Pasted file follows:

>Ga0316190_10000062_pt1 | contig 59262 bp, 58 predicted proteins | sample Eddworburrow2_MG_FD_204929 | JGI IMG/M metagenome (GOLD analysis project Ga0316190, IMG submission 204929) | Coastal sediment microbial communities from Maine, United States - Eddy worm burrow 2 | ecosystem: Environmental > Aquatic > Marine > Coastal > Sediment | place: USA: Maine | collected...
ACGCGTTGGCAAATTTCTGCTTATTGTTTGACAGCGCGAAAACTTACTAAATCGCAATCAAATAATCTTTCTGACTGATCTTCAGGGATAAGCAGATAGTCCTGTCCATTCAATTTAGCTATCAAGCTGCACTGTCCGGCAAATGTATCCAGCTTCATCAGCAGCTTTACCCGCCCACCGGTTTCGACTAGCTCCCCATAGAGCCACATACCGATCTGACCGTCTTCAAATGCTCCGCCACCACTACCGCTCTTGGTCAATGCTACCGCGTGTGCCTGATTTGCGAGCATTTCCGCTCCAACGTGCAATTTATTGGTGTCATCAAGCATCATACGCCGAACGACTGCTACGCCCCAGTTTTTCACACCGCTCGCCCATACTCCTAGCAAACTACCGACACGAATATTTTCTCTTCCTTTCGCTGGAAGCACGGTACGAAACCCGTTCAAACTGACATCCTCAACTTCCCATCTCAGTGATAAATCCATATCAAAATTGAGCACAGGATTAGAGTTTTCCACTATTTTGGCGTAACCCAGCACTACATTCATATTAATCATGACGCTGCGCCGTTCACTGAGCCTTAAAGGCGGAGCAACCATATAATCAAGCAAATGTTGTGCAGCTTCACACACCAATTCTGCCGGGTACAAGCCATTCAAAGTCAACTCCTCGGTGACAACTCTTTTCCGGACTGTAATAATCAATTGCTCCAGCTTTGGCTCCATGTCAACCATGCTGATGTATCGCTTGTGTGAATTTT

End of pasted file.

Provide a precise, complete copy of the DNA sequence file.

>Ga0316190_10000062_pt1 | contig 59262 bp, 58 predicted proteins | sample Eddworburrow2_MG_FD_204929 | JGI IMG/M metagenome (GOLD analysis project Ga0316190, IMG submission 204929) | Coastal sediment microbial communities from Maine, United States - Eddy worm burrow 2 | ecosystem: Environmental > Aquatic > Marine > Coastal > Sediment | place: USA: Maine | collected...
ACGCGTTGGCAAATTTCTGCTTATTGTTTGACAGCGCGAAAACTTACTAAATCGCAATCAAATAATCTTTCTGACTGATCTTCAGGGATAAGCAGATAGTCCTGTCCATTCAATTTAGCTATCAAGCTGCACTGTCCGGCAAATGTATCCAGCTTCATCAGCAGCTTTACCCGCCCACCGGTTTCGACTAGCTCCCCATAGAGCCACATACCGATCTGACCGTCTTCAAATGCTCCGCCACCACTACCGCTCTTGGTCAATGCTACCGCGTGTGCCTGATTTGCGAGCATTTCCGCTCCAACGTGCAATTTATTGGTGTCATCAAGCATCATACGCCGAACGACTGCTACGCCCCAGTTTTTCACACCGCTCGCCCATACTCCTAGCAAACTACCGACACGAATATTTTCTCTTCCTTTCGCTGGAAGCACGGTACGAAACCCGTTCAAACTGACATCCTCAACTTCCCATCTCAGTGATAAATCCATATCAAAATTGAGCACAGGATTAGAGTTTTCCACTATTTTGGCGTAACCCAGCACTACATTCATATTAATCATGACGCTGCGCCGTTCACTGAGCCTTAAAGGCGGAGCAACCATATAATCAAGCAAATGTTGTGCAGCTTCACACACCAATTCTGCCGGGTACAAGCCATTCAAAGTCAACTCCTCGGTGACAACTCTTTTCCGGACTGTAATAATCAATTGCTCCAGCTTTGGCTCCATGTCAACCATGCTGATGTATCGCTTGTGTGAATTTT